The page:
Background: Chronologically aged skin exhibits delayed recovery rates after defined barrier insults, with decreased epidermal lipid synthesis, and particularly a reduction in cholesterol synthesis. Prior studies in young mice (< 10 weeks) and humans (20 to 30 years of age) have shown that application of a mixture of cholesterol, ceramides, and essential/nonessential free fatty acids (FFAs) in an equimolar ratio allows normal barrier recovery, whereas any 3:1:1:1 ratio of these four ingredients accelerates barrier recovery.
Objective and methods: Our purpose was to compare the ability of equimolar and cholesterol- and FFA-dominant molar lipid mixtures (2% in propylene glycol/n-propanol, 7:3) versus vehicle alone on barrier recovery rates at 0, 3, 6, 24, 48 hours, and 1 week after tape stripping of aged hairless mouse (> 18 months) and chronologically aged human skin (80 +/- 5 years).
Results: Whereas a single topical application of the equimolar mixture only allows normal recovery in young mice, it appeared to improve barrier recovery in chronologically aged mice (p < 0.06). Moreover, a 3:1:1:1 mixture with cholesterol as the dominant lipid further accelerated barrier recovery at 3 and 6 hours (p < 0.01 and p < 0.03, respectively, vs 1:1:1:1). Likewise, the cholesterol-dominant, optimal molar ratio mixture significantly accelerated barrier recovery in chronologically aged human skin at 6 hours (p < 0.005; n = 6). In contrast, in aged mice, an FFA-dominant mixture significantly delayed barrier recovery at 3, 6, and 24 hours (p < 0.005, 0.05, and 0.001, respectively), Finally, ultrastructural studies showed that lipid-induced, accelerated recovery in chronologically aged mice is associated with the accelerated replenishment of the stratum corneum interstices with lamellar unit structures.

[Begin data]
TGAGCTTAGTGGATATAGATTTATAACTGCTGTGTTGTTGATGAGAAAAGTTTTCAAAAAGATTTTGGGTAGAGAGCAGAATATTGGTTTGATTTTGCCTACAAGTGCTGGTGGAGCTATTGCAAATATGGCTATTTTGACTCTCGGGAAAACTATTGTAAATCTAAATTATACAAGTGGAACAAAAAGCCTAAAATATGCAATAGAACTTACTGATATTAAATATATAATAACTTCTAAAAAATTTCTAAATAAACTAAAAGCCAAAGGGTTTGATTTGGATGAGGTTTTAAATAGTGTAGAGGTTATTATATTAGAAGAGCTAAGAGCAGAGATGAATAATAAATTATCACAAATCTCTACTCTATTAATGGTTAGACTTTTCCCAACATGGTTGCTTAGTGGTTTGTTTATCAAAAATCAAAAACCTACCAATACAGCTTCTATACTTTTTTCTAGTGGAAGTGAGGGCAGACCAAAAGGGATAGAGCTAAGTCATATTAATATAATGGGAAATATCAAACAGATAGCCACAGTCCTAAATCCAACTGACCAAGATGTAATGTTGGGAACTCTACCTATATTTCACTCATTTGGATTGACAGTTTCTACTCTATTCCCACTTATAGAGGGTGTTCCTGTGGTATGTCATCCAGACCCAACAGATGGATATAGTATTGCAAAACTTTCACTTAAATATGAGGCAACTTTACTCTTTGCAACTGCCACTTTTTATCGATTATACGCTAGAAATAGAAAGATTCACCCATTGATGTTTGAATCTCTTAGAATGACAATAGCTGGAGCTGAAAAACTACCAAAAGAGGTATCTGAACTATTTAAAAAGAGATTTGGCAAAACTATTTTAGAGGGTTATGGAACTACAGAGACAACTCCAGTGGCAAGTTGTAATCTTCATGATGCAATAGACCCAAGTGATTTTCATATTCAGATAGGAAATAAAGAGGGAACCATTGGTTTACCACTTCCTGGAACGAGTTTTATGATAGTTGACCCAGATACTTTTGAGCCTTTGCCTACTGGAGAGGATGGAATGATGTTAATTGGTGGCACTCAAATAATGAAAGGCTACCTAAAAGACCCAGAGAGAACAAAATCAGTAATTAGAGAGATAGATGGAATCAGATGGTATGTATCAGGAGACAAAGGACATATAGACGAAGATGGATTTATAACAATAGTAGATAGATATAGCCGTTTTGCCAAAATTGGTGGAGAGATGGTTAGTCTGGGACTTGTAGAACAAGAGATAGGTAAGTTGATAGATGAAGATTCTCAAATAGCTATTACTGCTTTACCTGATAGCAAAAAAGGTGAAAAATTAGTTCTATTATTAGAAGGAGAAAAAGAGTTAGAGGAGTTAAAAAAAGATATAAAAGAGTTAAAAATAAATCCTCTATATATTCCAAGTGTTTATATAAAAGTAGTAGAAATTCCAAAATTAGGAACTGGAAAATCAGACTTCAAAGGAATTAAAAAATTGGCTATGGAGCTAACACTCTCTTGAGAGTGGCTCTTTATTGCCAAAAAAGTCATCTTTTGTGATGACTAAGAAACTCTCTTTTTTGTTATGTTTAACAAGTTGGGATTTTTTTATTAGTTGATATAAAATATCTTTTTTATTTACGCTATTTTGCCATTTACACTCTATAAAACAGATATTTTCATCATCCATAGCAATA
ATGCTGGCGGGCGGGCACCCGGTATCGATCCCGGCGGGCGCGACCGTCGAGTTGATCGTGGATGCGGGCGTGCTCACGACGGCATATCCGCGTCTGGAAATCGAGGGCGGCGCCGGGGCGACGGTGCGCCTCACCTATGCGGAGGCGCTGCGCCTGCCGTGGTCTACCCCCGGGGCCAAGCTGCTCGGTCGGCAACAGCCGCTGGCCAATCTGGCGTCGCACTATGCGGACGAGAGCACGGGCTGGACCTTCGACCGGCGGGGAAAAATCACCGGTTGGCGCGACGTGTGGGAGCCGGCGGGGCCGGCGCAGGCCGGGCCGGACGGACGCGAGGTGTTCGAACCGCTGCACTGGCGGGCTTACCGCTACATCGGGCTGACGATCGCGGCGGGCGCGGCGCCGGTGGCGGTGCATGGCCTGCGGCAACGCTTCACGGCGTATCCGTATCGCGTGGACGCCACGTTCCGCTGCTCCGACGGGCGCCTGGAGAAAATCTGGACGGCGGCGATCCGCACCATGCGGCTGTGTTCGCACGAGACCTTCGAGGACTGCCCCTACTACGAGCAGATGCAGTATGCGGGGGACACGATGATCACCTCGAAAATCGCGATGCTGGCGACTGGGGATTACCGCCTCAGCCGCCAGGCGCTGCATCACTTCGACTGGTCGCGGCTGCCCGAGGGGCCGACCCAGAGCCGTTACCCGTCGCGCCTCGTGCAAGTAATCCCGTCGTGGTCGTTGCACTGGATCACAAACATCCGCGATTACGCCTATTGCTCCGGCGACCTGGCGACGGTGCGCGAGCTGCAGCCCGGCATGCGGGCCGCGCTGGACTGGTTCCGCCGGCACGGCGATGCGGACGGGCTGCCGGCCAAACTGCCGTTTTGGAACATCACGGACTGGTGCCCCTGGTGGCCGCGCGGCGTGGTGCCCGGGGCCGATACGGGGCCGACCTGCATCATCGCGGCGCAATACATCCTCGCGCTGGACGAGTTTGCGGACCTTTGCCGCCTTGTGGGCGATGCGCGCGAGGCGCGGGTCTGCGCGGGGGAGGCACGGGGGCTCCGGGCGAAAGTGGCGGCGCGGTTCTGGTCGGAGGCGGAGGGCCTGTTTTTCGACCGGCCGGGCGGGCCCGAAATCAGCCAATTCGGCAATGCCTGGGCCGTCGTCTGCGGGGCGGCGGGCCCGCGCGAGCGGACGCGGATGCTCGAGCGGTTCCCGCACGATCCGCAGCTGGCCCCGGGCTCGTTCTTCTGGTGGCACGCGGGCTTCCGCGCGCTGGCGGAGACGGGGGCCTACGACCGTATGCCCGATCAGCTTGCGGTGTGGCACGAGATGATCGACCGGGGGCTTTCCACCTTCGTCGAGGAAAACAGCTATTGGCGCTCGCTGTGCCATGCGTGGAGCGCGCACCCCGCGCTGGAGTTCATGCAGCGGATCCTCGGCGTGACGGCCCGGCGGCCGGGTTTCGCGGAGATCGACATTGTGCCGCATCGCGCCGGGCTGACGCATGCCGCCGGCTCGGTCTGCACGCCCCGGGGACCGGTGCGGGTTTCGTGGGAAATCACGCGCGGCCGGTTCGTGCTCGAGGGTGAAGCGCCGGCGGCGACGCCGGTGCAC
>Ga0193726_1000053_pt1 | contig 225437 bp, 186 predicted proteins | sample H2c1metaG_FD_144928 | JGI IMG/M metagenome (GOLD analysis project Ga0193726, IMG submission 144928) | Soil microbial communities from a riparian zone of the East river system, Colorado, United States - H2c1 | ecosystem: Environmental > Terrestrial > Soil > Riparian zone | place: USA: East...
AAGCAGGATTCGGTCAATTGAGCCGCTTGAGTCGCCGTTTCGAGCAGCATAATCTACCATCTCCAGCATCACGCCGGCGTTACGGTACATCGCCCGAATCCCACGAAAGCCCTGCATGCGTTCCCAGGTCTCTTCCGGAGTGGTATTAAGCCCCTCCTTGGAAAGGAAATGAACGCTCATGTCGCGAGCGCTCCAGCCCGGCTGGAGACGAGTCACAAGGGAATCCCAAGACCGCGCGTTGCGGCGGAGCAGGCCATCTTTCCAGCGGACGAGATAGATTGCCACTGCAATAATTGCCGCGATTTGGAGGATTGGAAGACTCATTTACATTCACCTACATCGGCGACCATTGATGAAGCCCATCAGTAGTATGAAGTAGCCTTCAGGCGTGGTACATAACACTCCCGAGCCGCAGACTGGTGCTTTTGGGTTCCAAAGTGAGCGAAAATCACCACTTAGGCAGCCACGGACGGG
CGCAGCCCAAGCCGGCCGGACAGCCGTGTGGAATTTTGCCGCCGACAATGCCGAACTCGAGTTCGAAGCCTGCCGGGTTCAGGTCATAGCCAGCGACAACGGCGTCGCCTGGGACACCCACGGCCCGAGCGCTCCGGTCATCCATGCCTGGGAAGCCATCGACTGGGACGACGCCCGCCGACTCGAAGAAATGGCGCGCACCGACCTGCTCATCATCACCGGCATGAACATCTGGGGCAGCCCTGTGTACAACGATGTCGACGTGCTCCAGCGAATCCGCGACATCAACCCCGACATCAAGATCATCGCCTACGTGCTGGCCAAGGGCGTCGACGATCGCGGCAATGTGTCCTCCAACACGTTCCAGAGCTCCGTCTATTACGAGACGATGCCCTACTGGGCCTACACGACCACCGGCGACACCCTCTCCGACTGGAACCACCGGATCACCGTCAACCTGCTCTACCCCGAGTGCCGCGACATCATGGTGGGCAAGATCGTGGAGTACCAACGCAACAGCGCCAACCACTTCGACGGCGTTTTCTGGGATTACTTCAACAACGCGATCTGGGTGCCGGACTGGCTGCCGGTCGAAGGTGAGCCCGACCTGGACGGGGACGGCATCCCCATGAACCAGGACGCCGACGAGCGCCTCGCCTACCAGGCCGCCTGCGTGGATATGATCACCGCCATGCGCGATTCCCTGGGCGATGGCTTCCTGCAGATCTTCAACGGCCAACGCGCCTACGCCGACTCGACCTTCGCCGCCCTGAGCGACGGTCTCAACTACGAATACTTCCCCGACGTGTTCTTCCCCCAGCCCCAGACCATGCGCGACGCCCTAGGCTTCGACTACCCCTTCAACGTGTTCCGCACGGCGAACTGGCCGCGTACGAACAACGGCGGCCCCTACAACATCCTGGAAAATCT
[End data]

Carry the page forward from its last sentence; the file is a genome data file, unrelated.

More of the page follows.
Conclusion: These findings show that barrier recovery is accelerated in chronologically aged murine epidermis with optimized ratios of physiologic lipids, provided that cholesterol is the dominant lipid and that the same mixture also accelerates barrier recovery in chronologically aged human skin.